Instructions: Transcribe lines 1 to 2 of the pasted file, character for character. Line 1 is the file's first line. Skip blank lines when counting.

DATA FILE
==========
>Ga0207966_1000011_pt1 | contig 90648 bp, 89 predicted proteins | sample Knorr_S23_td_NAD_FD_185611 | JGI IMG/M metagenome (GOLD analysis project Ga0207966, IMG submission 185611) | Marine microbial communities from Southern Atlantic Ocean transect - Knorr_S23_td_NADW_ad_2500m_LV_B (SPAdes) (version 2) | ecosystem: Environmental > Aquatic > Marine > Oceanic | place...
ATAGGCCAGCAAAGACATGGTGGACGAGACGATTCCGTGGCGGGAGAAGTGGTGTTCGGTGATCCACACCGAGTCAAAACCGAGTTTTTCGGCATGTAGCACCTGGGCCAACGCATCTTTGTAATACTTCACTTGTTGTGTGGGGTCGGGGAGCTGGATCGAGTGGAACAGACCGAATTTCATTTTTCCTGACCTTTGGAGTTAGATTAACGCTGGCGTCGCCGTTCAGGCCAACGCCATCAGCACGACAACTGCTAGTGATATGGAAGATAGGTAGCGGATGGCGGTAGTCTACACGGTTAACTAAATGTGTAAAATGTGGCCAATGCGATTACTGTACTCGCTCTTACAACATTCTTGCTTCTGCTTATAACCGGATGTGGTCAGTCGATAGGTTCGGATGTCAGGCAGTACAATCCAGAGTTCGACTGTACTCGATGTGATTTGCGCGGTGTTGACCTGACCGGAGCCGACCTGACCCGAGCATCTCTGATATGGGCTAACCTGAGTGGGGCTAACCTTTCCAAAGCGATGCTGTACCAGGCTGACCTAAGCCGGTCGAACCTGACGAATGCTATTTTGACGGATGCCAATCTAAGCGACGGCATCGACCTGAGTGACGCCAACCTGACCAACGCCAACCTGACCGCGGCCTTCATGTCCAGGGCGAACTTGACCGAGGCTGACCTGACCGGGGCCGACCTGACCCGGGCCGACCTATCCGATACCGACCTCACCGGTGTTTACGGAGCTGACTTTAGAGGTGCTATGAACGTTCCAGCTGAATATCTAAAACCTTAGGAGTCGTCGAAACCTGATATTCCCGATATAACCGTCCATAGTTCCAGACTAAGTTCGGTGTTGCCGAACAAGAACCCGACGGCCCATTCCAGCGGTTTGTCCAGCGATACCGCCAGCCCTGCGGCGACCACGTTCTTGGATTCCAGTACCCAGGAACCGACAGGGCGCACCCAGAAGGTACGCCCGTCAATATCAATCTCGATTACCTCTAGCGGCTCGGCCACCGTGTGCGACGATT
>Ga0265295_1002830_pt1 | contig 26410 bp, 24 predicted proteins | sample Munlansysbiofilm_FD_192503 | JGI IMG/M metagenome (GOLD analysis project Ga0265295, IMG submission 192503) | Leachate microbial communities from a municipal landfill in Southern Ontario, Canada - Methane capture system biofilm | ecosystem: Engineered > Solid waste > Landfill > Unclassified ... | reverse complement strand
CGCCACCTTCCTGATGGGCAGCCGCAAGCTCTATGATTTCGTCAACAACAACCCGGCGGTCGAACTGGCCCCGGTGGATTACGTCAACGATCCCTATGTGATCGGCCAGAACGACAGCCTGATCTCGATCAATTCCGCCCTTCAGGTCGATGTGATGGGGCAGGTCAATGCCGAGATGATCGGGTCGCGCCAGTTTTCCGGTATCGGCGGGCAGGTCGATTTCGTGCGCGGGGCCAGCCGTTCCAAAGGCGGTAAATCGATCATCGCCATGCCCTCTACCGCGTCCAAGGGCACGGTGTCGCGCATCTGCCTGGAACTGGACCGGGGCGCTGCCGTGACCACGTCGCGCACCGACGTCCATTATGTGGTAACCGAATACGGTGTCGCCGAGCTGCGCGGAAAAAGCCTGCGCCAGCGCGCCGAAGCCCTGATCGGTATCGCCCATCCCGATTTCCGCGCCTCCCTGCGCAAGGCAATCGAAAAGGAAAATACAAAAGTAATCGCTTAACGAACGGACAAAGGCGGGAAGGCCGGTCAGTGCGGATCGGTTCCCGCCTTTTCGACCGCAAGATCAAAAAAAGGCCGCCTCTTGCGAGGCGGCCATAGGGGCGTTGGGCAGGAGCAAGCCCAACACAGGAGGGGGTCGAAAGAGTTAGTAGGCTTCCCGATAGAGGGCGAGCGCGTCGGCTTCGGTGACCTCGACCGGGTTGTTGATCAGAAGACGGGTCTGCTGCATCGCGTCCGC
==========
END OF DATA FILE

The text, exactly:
>Ga0207966_1000011_pt1 | contig 90648 bp, 89 predicted proteins | sample Knorr_S23_td_NAD_FD_185611 | JGI IMG/M metagenome (GOLD analysis project Ga0207966, IMG submission 185611) | Marine microbial communities from Southern Atlantic Ocean transect - Knorr_S23_td_NADW_ad_2500m_LV_B (SPAdes) (version 2) | ecosystem: Environmental > Aquatic > Marine > Oceanic | place...
ATAGGCCAGCAAAGACATGGTGGACGAGACGATTCCGTGGCGGGAGAAGTGGTGTTCGGTGATCCACACCGAGTCAAAACCGAGTTTTTCGGCATGTAGCACCTGGGCCAACGCATCTTTGTAATACTTCACTTGTTGTGTGGGGTCGGGGAGCTGGATCGAGTGGAACAGACCGAATTTCATTTTTCCTGACCTTTGGAGTTAGATTAACGCTGGCGTCGCCGTTCAGGCCAACGCCATCAGCACGACAACTGCTAGTGATATGGAAGATAGGTAGCGGATGGCGGTAGTCTACACGGTTAACTAAATGTGTAAAATGTGGCCAATGCGATTACTGTACTCGCTCTTACAACATTCTTGCTTCTGCTTATAACCGGATGTGGTCAGTCGATAGGTTCGGATGTCAGGCAGTACAATCCAGAGTTCGACTGTACTCGATGTGATTTGCGCGGTGTTGACCTGACCGGAGCCGACCTGACCCGAGCATCTCTGATATGGGCTAACCTGAGTGGGGCTAACCTTTCCAAAGCGATGCTGTACCAGGCTGACCTAAGCCGGTCGAACCTGACGAATGCTATTTTGACGGATGCCAATCTAAGCGACGGCATCGACCTGAGTGACGCCAACCTGACCAACGCCAACCTGACCGCGGCCTTCATGTCCAGGGCGAACTTGACCGAGGCTGACCTGACCGGGGCCGACCTGACCCGGGCCGACCTATCCGATACCGACCTCACCGGTGTTTACGGAGCTGACTTTAGAGGTGCTATGAACGTTCCAGCTGAATATCTAAAACCTTAGGAGTCGTCGAAACCTGATATTCCCGATATAACCGTCCATAGTTCCAGACTAAGTTCGGTGTTGCCGAACAAGAACCCGACGGCCCATTCCAGCGGTTTGTCCAGCGATACCGCCAGCCCTGCGGCGACCACGTTCTTGGATTCCAGTACCCAGGAACCGACAGGGCGCACCCAGAAGGTACGCCCGTCAATATCAATCTCGATTACCTCTAGCGGCTCGGCCACCGTGTGCGACGATT